Prior to joining the faculty of Claremont McKenna College in 2009, Dr. Pei was a senior associate at the Carnegie Endowment for International Peace (1999-2009) and directed its China Program from 2003 to 2008. He was an assistant professor of politics at Princeton University (1992-1998). A native of Shanghai, China, he moved to the U.S. in 1984 to attend graduate school. He received a Master of Fine Arts degree in creative writing from the University of Pittsburgh and his Ph.D. in government from Harvard University in 1991.
Dr. Pei is the author of China’s Crony Capitalism: The Dynamics of Regime Decay (Harvard, 2016); China’s Trapped Transition: The Limits of Developmental Autocracy (Harvard, 2006), and From Reform to Revolution: The Demise of Communism in China and the Soviet Union (Harvard, 1994).
Dr. Pei has published many essays on China and U.S.-China relations in Foreign Affairs, Foreign Policy, The New York Times, The Financial Times, the Wall Street Journal, Project Syndicate, Fortune.com, Nikkei Asian Review, many scholarly journals and edited volumes. He is currently a columnist for Project Syndicate and Newsweek Japan.
Dr. Pei is the recipient of numerous prestigious fellowships, such as the National Fellowship at the Hoover Institution at Stanford University, the Robert McNamara Fellowship at the World Bank, and the Olin Faculty Fellowship. Foreign Policy named him one of the top 100 public intellectuals in 2008. He lives in Claremont with his wife and has two sons.
Mira Rapp-Hooper is the Stephen A. Schwarzman senior fellow for Asia studies at the Council on Foreign Relations. She is also a senior fellow at Yale Law School’s Paul Tsai China Center. At CFR, Dr. Rapp-Hooper’s work explores national security and strategy issues in Asia, including great power competition, alliances, nuclear issues, and territorial disputes; the implications of China’s rise for the international order; and the future of American strategy toward Asia and China.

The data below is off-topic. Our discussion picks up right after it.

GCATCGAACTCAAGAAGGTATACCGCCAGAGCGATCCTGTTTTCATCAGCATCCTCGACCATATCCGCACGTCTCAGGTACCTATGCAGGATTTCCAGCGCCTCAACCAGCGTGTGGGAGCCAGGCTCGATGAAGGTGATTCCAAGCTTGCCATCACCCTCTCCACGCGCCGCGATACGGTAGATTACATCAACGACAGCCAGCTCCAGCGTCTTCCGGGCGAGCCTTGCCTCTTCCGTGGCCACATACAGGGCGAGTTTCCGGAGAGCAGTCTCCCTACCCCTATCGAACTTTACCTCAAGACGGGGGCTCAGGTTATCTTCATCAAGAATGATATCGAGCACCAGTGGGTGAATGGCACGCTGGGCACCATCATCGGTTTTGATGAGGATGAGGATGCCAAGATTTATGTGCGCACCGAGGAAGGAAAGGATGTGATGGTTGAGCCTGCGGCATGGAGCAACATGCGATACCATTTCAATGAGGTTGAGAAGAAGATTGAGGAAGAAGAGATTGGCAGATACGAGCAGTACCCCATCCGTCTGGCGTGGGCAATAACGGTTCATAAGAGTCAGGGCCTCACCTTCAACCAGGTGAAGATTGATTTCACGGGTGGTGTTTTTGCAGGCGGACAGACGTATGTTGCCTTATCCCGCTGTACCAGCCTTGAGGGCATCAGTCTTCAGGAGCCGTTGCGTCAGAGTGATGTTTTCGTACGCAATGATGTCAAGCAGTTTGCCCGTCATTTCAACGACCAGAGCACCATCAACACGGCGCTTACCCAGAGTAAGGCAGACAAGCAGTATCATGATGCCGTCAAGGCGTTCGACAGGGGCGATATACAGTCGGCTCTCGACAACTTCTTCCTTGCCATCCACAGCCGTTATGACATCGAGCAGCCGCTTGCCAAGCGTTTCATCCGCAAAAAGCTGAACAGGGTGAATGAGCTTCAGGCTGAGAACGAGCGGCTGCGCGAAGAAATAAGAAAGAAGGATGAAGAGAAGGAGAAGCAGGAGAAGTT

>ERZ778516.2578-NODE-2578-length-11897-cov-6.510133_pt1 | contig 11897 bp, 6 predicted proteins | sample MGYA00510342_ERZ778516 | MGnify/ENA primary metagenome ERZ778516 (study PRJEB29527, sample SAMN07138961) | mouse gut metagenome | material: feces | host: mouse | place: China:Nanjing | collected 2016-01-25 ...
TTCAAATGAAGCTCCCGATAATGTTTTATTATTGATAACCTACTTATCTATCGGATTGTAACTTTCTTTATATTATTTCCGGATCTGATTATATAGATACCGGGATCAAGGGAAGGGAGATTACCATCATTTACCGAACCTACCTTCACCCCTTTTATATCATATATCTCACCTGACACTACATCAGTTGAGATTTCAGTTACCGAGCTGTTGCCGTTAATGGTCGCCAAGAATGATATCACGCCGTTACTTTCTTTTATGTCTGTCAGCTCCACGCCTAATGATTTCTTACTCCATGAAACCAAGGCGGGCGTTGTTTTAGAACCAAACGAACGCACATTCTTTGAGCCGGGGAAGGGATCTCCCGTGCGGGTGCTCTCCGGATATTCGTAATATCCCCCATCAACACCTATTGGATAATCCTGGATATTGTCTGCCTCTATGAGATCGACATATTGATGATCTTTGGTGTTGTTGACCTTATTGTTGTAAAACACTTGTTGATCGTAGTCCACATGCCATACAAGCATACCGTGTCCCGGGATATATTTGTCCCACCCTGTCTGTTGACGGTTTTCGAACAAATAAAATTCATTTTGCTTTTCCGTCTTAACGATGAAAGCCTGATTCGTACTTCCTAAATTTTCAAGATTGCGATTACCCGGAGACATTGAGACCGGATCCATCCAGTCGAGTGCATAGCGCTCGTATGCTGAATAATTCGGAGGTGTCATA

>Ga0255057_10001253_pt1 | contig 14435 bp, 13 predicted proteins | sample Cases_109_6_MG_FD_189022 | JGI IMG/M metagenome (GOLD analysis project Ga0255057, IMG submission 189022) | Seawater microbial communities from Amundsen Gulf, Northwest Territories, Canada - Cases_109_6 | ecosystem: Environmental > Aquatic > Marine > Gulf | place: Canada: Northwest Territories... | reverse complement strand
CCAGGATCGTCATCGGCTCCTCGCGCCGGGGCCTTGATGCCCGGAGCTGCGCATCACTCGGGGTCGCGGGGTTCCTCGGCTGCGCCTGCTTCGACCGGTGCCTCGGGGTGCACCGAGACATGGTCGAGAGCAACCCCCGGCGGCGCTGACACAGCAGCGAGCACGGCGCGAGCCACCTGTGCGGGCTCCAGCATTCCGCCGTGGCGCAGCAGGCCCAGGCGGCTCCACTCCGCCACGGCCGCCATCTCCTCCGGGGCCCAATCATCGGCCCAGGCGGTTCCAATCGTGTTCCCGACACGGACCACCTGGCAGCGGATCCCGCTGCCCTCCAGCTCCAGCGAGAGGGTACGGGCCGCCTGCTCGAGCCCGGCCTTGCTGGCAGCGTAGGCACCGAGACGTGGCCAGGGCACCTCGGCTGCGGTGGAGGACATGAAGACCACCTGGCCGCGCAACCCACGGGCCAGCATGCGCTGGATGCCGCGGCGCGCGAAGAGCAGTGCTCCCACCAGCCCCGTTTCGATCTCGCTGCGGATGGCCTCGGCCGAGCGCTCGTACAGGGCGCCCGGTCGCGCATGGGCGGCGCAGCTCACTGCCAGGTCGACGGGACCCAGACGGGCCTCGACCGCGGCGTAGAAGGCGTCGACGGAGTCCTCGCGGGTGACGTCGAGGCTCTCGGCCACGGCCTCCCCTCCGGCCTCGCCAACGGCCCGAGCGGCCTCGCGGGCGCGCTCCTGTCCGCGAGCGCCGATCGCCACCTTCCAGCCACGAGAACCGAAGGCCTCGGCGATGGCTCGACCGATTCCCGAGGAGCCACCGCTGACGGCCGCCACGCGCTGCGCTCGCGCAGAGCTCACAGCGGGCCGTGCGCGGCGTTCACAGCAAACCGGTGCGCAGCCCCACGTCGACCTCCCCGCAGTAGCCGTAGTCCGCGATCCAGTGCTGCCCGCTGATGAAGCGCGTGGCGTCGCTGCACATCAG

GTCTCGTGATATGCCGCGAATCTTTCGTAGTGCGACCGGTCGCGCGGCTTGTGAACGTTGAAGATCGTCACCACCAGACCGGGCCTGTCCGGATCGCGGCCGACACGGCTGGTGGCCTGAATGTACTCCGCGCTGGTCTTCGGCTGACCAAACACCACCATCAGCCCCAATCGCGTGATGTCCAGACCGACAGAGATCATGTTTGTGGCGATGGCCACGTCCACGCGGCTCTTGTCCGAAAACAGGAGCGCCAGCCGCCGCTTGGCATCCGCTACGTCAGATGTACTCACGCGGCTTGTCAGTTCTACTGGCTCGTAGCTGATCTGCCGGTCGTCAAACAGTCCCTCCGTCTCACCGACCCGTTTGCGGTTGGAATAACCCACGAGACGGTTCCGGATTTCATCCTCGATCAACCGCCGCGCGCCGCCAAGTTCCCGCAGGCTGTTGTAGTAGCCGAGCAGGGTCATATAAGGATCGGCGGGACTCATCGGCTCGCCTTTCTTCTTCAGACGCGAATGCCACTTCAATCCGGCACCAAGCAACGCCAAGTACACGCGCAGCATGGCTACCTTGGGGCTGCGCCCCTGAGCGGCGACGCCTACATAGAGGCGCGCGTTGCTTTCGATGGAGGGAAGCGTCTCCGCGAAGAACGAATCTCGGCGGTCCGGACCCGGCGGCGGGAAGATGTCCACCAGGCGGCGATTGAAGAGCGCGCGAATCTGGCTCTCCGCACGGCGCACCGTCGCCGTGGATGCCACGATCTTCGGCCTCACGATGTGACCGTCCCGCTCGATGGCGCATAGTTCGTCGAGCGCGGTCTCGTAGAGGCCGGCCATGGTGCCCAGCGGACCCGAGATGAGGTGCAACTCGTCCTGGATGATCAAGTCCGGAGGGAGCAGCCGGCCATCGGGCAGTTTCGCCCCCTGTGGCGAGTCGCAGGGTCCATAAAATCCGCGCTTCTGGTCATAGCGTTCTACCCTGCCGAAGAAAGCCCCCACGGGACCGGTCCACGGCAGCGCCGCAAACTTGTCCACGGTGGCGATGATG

Dr. Rapp-Hooper was formerly a senior fellow with the Asia-Pacific Security Program at the Center for a New American Security, a fellow with the CSIS Asia Program, and the director of the CSIS Asia Maritime Transparency Initiative. She was also a Stanton Nuclear Security fellow at CFR. Dr. Rapp-Hooper’s academic writings have appeared in Political Science Quarterly, Security Studies, and Survival. Her policy writings have appeared in The National Interest, Foreign Affairs, and The Washington Quarterly, and her analysis has been featured in The New York Times, The Washington Post, and on NPR, CNN, MSNBC, and the BBC.
Dr. Rapp-Hooper was the Asia Policy coordinator for the 2016 Hillary Clinton presidential campaign. She is a David Rockefeller Fellow of the Trilateral Commission and a senior editor at War on the Rocks. She holds a B.A. in history from Stanford University and an M.A., M.Phil., and Ph.D. in political science from Columbia University. Her first book, Shields of the Republic: The History and Hereafter of America’s Alliances is forthcoming with Harvard University Press. Her second, The Day After Trump: The Future of American Strategy and the International Order, co-authored with Rebecca Lissner, is forthcoming with Yale.
Gideon Rose has been Editor of Foreign Affairs since 2010, after serving as Managing Editor of the magazine from 2000–2010. Prior to that he was Deputy Director of Security Studies at the Council on Foreign Relations, and from 1994–1995 he served as Associate Director for Near East and South Asian Affairs on the staff of the National Security Council. He received a B.A. in Classics from Yale and a Ph.D. in Government from Harvard, and has taught American foreign policy at Princeton and Columbia. He is the author of How Wars End (Simon & Schuster, 2010) and other works.